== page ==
Scott Pruitt Now Under Scrutiny Over Questions of Email Use in Office


Here’s your story-du-jour for the ongoing saga of Scott Pruitt and his shady behavior.

For some time, the Sierra Club has been seeking information on Pruitt’s external communications through a Freedom of Information Act (FOIA) request. According to EPA records from Pruitt’s first 10 months as department chief, he has only sent one message from his government email accounts to anyone outside of the agency.

Ethics watchdogs highly doubt these records are accurate, and they’re raising questions as to whether Pruitt is using a personal communications channel to conduct his business. Even though the EPA is using Pruitt’s alleged lack of email use to argue against turning over new information for the FOIA request, ABC reports that Pruitt has received tens of thousands of emails and other communications from top EPA staff over the last year.

Between Pruitt’s $43,000 soundproof phone booth, meetings with external figures and efforts to conceal his dubious activities, the Sierra Club is skeptical over the idea that he only sent a single external email in the last 10 months. As such, the nonprofit is working with other organizations to pressure the EPA into disclosing whether Pruitt has a private email account, and whether he has ever used it to conduct official business.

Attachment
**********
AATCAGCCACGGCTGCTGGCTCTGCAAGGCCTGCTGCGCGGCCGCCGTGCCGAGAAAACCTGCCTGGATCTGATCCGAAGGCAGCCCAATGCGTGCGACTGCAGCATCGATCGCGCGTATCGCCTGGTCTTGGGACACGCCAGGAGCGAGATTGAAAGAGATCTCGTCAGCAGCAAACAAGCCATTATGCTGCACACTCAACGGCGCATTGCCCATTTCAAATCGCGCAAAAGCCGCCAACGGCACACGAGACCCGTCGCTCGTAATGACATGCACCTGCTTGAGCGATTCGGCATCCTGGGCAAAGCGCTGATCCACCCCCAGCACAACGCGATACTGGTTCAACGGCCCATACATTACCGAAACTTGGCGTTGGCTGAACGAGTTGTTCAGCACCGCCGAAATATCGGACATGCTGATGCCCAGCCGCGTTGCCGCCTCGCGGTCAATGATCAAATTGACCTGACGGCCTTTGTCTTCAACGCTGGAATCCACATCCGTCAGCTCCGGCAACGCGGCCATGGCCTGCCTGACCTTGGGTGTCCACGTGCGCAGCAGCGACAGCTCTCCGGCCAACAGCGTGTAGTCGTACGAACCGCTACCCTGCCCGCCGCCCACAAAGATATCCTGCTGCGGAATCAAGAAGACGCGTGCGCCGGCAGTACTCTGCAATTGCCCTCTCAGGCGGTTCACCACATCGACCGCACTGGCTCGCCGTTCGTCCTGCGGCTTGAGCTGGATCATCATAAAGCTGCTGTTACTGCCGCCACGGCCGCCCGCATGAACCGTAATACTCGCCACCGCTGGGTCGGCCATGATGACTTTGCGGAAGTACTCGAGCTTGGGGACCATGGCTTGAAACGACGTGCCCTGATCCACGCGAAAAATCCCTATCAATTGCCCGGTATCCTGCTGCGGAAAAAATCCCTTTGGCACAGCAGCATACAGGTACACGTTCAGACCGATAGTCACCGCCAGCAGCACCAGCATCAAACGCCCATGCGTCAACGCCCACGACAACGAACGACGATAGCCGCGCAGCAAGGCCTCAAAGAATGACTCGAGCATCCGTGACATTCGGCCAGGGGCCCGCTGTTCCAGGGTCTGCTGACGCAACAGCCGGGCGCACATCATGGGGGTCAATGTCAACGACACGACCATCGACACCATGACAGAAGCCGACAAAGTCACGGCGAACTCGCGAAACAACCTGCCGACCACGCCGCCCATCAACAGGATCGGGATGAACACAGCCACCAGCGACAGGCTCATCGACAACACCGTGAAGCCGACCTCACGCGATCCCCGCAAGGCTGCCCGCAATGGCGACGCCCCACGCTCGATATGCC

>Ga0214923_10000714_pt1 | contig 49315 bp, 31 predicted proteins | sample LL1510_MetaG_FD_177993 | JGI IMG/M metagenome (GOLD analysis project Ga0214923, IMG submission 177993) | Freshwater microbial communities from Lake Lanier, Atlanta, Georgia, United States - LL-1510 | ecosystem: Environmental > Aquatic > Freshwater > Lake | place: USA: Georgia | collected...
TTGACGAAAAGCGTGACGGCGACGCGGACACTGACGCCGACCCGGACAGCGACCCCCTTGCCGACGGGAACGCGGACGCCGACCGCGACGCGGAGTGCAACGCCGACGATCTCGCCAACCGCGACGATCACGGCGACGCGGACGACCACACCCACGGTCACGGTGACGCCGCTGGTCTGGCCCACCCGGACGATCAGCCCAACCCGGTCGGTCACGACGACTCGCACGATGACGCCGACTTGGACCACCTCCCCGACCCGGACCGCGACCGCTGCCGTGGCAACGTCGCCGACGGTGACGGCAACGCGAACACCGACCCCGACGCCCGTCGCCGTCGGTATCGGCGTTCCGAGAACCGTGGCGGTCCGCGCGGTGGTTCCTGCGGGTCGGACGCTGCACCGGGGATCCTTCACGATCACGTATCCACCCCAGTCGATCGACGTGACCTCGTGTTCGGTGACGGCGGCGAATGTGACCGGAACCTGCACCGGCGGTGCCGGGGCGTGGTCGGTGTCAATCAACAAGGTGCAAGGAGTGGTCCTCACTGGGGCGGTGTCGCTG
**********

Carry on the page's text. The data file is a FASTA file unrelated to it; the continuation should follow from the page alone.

“The idea that Scott Pruitt sent a single work-related external email during nearly a year leading EPA is absurd on its face,” said attorney Justine Cowan, who’s helping the Sierra Club’s legal effort. “That’s why the Sierra Club is demanding that EPA search Pruitt’s personal email accounts for work-related communications, or certify definitively that he does not use personal email or secretive messaging applications like WhatsApp and Signal to circumvent records retention laws.”

Melanie Sloan, a senior adviser at the watchdog group American Oversight, offered a statement to Politico about how her organization is working in tandem with the Sierra Club.

“The emails, if they exist, could show what these people want and then those emails could be compared to what the EPA does. Americans should know what the EPA is doing, why it’s doing it and who’s influencing those decisions.”

[Image via screengrab]

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